Kneecap pain while running is often caused by tightness in the rectus femoris, which is the main thigh muscle, and your biceps femoris, which is the outside back of your thigh muscle (the outer hamstring). Tightness of these two muscles, increases the pressure on the kneecap (patella). There is usually also weakness in the inside thigh muscle (called your vastus medialis obliquus), and the upper outer hip muscle (gluteus medius). Weakness in these two muscles allow the thigh to move inward when the foot hits the ground. The combination of the thigh moving in (caused by muscle weakness), and the kneecap being compressed (muscle tightness), causes kneecap pain. To deal with this, here are the 4 main things that you can do:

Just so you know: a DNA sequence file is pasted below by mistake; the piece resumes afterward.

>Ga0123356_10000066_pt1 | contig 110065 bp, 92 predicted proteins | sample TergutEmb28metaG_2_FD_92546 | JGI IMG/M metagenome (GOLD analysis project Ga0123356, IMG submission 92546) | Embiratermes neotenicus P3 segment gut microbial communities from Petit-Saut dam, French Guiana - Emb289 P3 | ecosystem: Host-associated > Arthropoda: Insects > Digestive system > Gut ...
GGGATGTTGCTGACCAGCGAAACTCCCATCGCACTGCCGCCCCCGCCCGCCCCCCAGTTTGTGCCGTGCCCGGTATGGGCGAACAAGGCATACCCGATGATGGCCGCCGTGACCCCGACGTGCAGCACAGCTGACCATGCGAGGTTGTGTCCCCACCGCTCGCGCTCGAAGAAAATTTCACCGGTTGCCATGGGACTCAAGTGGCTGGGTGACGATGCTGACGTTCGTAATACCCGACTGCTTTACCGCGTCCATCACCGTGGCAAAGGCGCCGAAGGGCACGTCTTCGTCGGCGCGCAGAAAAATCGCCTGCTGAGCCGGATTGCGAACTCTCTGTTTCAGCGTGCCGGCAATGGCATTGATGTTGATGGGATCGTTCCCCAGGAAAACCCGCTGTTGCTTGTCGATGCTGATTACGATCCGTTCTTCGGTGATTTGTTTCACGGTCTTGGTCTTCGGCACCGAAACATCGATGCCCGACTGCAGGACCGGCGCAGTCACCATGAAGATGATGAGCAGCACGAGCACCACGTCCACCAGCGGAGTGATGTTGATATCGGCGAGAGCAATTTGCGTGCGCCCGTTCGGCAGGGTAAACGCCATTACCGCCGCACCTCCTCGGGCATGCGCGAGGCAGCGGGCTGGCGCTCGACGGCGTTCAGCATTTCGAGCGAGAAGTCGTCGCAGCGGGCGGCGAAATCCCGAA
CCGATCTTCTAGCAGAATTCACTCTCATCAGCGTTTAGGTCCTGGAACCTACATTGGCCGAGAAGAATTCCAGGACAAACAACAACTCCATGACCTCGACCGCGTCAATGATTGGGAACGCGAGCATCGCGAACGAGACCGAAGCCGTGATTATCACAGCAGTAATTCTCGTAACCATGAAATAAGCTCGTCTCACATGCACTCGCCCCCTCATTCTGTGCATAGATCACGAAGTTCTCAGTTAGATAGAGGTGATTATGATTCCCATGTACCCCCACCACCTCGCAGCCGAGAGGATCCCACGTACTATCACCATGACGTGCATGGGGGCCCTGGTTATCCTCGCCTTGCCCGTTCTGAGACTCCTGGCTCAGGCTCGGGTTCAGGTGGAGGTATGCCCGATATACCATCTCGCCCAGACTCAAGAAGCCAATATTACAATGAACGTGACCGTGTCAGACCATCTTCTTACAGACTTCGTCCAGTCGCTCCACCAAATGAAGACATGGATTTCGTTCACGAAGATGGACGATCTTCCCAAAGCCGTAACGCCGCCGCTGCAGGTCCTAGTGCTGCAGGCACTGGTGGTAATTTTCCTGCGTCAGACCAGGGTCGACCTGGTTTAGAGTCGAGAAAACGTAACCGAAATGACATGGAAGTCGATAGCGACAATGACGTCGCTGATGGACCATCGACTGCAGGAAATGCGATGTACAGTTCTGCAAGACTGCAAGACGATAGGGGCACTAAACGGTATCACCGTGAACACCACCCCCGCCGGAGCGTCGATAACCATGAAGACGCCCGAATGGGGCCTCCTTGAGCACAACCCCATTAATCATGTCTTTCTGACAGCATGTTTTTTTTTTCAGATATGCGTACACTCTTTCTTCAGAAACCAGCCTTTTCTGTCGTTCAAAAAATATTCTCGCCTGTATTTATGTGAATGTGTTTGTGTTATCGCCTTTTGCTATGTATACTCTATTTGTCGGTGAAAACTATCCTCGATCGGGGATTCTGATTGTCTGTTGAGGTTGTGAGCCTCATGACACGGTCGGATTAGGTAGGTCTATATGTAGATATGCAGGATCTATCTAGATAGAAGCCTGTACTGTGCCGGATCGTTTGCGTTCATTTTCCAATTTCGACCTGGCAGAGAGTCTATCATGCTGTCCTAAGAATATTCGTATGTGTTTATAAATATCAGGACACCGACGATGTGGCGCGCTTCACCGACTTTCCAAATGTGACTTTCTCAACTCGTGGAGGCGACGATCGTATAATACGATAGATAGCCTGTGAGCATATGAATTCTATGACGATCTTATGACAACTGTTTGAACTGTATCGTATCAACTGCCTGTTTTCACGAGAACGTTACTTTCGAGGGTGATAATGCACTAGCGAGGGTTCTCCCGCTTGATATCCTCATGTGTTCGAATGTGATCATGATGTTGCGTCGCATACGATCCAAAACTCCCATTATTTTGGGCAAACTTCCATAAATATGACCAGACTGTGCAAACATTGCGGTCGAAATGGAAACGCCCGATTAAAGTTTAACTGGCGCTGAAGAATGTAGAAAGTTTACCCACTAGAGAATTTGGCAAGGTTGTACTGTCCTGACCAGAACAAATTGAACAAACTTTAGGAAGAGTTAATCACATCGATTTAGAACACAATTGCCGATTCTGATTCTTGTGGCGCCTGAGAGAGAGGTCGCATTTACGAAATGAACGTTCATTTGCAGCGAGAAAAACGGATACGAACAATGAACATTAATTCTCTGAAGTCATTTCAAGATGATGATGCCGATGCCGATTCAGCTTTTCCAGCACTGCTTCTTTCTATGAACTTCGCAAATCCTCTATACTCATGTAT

1. Foam roll the outside of your thigh.
2. Stretch the thigh muscle (rectus femoris). Try the kneeling hip flexor stretch and hold the stretch 30 seconds.
3. Stretch the outside thigh muscle (biceps femoris). Perform the 90-90 outer hamstring stretch and hold the stretched position for 30 seconds.
4. Activate the inside thigh muscle and the outside hip muscle (gluteus medius). Perform side lunges to balance, side to side tube walking and stability ball squats.
In addition, make sure you ice the knee when you are done running. If the pain persists, please contact your physician.